Bailiff evictions rise by 39% during cost of living crisis

Government urged to lift the freeze on housing benefits so that they reflect actual housing costs.

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As a result of the cost-of-living crisis, 3,405 families in the private rented sector in England were evicted by bailiffs between April and June 2022, an increase of 39% over the previous quarter.

The overall number of eviction processes has returned to pre-pandemic levels, when the eviction moratorium went into place, according to Shelter.

The housing charity is concerned that the situation may worsen. In the first three months of the year, 25% of households were either homeless or at danger of becoming homeless due to the loss of a private tenancy, according to previous government data.

According to Shelter, this amounts to 18,210 households and is the second greatest cause of homelessness in England and has climbed by 94% in the past year.

An additional Shelter study revealed that, due to rising prices across the board, over two-thirds (64%) of private tenants indicated they would struggle to afford relocation expenses if they were evicted.

With record high rents, rising bills, and housing benefit payments fixed at 2020 levels, a significant number of tenants are struggling to make ends meet and are at risk of losing their homes.

Ameera, 47, has disabled children. A Section 21 eviction notice was served in April. She was successful in pausing the eviction but the family must now leave their home in Sussex this week.

Ameera, who receives housing benefit, was barely able to pay her rent, which recently increased from £2,000 to £2,650 a month. She is now having to find the money to finance relocation and a new home that fulfils her children’s requirements.

“My anxiety is rocketing, and the uncertainty of this situation is affecting my children too”, she said.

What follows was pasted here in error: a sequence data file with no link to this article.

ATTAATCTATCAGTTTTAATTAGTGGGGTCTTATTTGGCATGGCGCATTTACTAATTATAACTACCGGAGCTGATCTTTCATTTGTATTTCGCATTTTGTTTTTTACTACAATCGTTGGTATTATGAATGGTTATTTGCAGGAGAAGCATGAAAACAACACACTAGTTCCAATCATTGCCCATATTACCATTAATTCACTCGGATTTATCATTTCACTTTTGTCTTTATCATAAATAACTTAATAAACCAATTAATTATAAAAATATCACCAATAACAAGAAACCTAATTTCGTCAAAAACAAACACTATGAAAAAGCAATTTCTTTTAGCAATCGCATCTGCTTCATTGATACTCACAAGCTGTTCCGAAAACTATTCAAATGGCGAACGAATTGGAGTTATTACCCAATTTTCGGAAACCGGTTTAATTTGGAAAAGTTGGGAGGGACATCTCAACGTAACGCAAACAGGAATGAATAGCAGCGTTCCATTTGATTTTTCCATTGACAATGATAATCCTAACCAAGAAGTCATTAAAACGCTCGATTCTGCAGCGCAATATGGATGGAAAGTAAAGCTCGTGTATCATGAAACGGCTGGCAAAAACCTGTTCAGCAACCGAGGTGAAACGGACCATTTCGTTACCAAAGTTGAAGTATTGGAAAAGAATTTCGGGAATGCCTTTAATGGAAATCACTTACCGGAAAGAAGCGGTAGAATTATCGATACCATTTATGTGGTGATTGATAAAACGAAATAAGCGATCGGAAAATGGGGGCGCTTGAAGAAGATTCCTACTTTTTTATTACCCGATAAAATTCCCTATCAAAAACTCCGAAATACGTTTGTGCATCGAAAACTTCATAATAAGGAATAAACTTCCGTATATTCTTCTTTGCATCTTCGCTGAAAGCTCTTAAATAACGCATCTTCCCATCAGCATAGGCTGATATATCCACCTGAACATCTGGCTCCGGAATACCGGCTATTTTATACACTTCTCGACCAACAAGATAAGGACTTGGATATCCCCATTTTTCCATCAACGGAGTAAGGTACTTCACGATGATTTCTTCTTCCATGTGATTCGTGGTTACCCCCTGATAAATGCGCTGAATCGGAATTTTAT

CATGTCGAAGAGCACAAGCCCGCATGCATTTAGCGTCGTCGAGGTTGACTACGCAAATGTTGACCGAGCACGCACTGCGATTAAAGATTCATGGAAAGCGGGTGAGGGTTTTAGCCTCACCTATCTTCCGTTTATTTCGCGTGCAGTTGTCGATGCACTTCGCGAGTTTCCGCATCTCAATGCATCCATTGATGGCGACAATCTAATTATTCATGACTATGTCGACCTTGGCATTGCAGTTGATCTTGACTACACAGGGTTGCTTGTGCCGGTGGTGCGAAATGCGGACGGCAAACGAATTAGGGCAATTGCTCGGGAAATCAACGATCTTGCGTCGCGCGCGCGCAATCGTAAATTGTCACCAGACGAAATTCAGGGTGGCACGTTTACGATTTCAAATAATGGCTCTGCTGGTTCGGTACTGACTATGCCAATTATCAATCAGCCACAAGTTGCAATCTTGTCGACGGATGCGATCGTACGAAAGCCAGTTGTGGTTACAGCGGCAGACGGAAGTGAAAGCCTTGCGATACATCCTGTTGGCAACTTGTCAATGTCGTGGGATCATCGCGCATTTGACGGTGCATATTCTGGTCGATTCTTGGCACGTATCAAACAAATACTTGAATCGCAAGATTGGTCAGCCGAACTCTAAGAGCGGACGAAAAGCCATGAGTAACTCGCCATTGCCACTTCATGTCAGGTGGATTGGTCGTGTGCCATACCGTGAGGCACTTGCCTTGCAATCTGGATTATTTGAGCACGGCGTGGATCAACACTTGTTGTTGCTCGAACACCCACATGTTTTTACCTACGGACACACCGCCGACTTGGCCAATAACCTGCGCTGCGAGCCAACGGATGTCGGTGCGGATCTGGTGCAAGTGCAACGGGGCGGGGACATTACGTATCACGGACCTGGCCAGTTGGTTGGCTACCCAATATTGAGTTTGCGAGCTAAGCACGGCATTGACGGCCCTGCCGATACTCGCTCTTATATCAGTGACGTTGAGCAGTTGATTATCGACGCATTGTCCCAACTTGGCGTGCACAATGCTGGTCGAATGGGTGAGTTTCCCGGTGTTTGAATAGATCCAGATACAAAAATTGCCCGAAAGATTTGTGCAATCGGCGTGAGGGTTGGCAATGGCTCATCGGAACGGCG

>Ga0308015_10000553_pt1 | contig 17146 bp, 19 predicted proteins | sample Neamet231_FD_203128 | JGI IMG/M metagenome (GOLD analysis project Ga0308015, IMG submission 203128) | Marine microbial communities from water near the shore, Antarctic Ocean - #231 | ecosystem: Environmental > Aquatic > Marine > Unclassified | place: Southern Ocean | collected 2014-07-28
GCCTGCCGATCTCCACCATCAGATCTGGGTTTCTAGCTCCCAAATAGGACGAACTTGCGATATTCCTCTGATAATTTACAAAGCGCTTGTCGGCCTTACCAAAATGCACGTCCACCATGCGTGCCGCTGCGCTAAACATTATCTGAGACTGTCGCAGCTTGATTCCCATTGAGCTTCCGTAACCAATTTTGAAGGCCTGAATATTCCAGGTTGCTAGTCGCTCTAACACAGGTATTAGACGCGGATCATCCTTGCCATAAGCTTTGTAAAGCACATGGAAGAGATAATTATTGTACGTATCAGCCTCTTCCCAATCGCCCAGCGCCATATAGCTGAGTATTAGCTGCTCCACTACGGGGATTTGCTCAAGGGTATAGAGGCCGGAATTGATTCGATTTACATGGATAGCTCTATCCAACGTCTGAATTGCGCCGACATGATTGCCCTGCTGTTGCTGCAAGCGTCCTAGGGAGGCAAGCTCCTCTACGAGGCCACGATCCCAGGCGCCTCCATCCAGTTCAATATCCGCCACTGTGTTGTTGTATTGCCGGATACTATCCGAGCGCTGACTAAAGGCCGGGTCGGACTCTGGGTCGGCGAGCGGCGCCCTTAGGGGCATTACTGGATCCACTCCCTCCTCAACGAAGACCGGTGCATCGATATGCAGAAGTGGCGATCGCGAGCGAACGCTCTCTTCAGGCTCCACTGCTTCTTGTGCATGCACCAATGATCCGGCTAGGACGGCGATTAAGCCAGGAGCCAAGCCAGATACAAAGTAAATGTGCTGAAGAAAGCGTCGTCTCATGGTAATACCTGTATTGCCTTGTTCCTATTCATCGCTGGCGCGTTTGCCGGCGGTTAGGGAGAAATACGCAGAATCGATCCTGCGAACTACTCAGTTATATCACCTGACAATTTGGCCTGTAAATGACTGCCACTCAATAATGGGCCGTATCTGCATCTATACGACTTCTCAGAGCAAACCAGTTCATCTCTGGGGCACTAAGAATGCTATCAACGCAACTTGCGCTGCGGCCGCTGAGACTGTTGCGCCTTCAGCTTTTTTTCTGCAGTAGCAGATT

“The clock is ticking and with so few affordable properties available, it’s a very real possibility that me and my kids will be homeless by the end of the week.

“I was already struggling paying £2,650 a month in rent after my landlord increased the amount by £650.

“My housing benefit is just £1,200, it doesn’t cover half of my current rent and it definitely won’t cover an expensive, and unwelcome, move.

“With so many costs spiralling and my housing benefit stagnant I already felt like I was up against the ropes but being evicted from my home feels like a knockout blow.”

To prevent more individuals from becoming homeless, Shelter urges the government to lift the freeze on housing benefits so that they reflect actual housing costs.

Polly Neate, Chief Executive of Shelter, said: “Today’s figures paint a grim picture of households across England unable to keep their heads above water as the cost-of-living crisis bites.

“People who don’t leave their home before the bailiff comes are the ones who have run out of options and have nowhere else to go.

“Every day our emergency helpline supports people having to make impossible choices between putting food on the table or paying their rent.

“Housing costs are people’s biggest outgoing and those who have nothing left to cut back will soon be left with nowhere to call home.

“The government must urgently unfreeze housing benefit so it covers the true cost of renting before more families are evicted and pushed into homelessness.

“Whoever becomes the next Prime Minister needs to get a grip and put ending the housing emergency at the top of their to-do list.”

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